Falling Pound Exchange Rate Sees UK Manufacturing Expand Exports to China, USA and the EU

A weaker Pound Sterling has helped UK manufacturers increase business levels despite uncertainty surrounding Brexit.

The November release of October’s Markit/CIPS UK Manufacturing PMI read at 54.3, below expectations for 54.5.

However, the previous month’s reading was revised higher to an impressive 55.5.

The data is strong with Markit pointing out that the fall in the value of the Pound has helped the sector maintain a “solid rate of expansion”.

The improvement in operating conditions were driven by a marked expansions of new business and production.

Manufacturing PMI helps the Pound higher

New order volumes increased for the third consecutive month and at a pace close to September’s recent high.

Companies reported higher demand from both domestic and export clients.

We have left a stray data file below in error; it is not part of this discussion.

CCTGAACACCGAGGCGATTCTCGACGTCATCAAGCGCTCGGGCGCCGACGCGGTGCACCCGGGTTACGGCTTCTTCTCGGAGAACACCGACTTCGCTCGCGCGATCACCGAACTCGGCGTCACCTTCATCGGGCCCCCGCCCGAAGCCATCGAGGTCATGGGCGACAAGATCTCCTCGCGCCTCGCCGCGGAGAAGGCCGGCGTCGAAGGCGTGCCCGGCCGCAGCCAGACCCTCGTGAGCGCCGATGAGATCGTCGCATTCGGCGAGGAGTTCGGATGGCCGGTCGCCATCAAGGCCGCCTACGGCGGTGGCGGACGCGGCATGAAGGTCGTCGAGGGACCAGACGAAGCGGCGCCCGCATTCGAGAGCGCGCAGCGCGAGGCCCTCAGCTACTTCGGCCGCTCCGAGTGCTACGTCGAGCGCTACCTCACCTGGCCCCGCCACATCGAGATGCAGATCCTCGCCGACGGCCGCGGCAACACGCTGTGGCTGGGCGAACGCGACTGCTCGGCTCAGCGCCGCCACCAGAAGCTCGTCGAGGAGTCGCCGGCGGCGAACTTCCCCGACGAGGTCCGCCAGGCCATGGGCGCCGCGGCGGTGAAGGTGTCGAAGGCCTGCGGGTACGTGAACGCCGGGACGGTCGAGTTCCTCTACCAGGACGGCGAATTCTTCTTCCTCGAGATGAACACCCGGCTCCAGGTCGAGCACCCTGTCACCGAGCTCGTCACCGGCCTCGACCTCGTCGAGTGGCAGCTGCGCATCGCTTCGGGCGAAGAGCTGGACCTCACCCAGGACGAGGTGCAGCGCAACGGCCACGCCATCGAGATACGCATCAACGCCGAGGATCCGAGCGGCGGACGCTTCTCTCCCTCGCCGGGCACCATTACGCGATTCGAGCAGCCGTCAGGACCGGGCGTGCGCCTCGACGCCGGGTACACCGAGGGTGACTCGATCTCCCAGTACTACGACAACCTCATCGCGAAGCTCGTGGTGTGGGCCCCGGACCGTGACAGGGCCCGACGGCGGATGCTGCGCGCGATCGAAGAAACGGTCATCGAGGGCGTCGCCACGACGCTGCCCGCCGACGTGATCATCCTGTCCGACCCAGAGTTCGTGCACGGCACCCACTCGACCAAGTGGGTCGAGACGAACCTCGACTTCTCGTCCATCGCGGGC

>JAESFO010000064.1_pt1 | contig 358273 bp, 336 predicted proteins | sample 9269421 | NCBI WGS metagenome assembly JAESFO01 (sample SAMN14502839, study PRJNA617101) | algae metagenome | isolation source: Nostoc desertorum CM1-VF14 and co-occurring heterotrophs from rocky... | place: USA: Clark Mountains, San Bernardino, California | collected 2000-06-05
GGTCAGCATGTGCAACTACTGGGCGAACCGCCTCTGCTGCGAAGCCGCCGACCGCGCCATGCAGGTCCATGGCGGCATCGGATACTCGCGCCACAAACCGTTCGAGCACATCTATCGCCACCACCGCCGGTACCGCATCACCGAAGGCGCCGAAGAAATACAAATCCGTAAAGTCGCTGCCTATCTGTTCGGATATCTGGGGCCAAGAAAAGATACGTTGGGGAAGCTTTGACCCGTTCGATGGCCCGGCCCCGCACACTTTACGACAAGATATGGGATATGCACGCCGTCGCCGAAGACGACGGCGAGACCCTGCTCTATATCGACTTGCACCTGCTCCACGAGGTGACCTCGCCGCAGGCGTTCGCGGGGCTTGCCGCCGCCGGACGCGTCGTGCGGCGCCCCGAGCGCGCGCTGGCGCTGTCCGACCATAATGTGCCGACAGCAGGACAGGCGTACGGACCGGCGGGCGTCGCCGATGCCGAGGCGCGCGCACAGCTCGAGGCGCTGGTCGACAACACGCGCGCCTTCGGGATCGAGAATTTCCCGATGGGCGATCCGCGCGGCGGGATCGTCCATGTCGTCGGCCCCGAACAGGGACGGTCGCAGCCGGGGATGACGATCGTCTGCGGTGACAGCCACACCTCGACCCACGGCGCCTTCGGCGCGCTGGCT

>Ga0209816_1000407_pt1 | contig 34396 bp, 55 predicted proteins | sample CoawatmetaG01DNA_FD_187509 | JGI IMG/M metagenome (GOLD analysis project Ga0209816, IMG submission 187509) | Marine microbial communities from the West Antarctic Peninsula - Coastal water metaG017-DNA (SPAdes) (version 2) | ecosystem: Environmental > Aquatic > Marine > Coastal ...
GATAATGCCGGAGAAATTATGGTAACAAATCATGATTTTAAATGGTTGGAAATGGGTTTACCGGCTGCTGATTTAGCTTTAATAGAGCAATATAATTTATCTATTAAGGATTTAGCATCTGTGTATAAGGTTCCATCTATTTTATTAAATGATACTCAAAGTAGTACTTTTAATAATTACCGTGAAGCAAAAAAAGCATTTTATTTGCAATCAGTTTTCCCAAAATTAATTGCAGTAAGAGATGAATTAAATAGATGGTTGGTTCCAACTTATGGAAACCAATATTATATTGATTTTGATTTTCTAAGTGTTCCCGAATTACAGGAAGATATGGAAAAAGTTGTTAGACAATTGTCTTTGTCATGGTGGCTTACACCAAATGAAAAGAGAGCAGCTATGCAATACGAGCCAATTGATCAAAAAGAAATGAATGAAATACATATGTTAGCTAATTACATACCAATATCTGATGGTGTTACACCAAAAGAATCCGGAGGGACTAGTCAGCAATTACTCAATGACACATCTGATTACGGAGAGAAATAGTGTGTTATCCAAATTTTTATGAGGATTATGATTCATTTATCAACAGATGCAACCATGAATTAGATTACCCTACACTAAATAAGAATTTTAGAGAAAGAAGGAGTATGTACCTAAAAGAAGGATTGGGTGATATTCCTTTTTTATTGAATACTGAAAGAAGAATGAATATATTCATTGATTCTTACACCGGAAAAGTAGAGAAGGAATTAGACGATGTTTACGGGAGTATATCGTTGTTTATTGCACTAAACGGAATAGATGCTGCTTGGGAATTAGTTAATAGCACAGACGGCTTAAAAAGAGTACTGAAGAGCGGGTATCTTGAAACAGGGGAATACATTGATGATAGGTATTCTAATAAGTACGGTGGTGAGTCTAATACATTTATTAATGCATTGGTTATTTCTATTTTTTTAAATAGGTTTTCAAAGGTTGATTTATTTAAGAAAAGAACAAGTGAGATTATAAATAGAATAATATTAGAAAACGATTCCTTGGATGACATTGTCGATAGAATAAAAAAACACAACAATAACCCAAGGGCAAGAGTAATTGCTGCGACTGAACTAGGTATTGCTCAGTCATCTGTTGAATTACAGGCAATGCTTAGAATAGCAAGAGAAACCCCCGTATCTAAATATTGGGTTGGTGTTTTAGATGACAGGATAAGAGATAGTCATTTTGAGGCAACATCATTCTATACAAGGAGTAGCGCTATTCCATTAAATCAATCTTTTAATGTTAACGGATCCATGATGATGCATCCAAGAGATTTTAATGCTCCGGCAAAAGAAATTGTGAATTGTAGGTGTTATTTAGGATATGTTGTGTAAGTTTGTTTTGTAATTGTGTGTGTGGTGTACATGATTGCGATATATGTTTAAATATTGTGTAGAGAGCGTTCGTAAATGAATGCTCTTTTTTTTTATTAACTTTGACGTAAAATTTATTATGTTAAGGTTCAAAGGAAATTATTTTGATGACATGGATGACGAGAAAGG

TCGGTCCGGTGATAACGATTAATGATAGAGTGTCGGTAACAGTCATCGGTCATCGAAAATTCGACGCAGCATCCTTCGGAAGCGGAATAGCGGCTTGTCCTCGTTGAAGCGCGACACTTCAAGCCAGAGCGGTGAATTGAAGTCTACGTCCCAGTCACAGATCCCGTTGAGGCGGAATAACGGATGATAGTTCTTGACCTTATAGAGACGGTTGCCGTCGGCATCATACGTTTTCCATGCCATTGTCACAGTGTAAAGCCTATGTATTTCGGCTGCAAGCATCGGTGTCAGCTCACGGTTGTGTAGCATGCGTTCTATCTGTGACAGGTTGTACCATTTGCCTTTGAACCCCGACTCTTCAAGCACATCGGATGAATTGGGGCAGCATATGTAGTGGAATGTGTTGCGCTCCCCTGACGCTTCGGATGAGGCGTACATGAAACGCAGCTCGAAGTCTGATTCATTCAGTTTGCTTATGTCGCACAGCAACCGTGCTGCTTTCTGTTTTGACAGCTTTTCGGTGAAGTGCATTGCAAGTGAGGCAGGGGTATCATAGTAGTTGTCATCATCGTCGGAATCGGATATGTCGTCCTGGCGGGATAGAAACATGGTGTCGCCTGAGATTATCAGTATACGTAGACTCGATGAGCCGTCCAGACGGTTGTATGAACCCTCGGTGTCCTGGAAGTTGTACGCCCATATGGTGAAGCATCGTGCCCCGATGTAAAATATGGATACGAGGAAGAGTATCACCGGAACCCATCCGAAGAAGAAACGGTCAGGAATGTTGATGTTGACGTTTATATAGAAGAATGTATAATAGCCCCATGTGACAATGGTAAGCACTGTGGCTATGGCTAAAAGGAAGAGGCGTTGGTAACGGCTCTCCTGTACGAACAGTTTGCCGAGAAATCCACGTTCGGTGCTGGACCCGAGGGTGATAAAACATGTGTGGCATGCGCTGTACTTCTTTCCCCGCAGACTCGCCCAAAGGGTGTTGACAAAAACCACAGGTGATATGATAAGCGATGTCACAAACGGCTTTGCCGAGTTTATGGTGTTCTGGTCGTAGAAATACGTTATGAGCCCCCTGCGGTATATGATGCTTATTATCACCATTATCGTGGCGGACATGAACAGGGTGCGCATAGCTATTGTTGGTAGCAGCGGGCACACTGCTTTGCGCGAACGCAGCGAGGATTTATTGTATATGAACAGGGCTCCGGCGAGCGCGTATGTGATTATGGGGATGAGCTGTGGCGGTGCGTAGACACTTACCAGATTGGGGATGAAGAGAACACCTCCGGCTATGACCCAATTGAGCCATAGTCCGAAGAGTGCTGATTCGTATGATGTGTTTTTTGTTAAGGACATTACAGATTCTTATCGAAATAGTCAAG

Markit report that a major feature of the latest survey was the effect of the depreciation of the sterling exchange rate.

Manufacturers reported that this aided efforts to increase inflows of new export business, resulting in new orders from the USA, the EU and China.

However, the weaker exchange rate has also had a negative impact on import prices owing to higher import prices and in the costs of products based on dollar-denominated commodities such as oil.

Of the companies offering a reason for an increase in average purchasing costs, around 90% made some reference to the sterling exchange rate.

Nevertheless, “SMEs showed the biggest appetite for employing more staff as the overall employment index showed a rise for the third consecutive month. Production and warehouse staff, plus apprentices fared the best for employment opportunities,” says David Noble, CEO at the CIPS.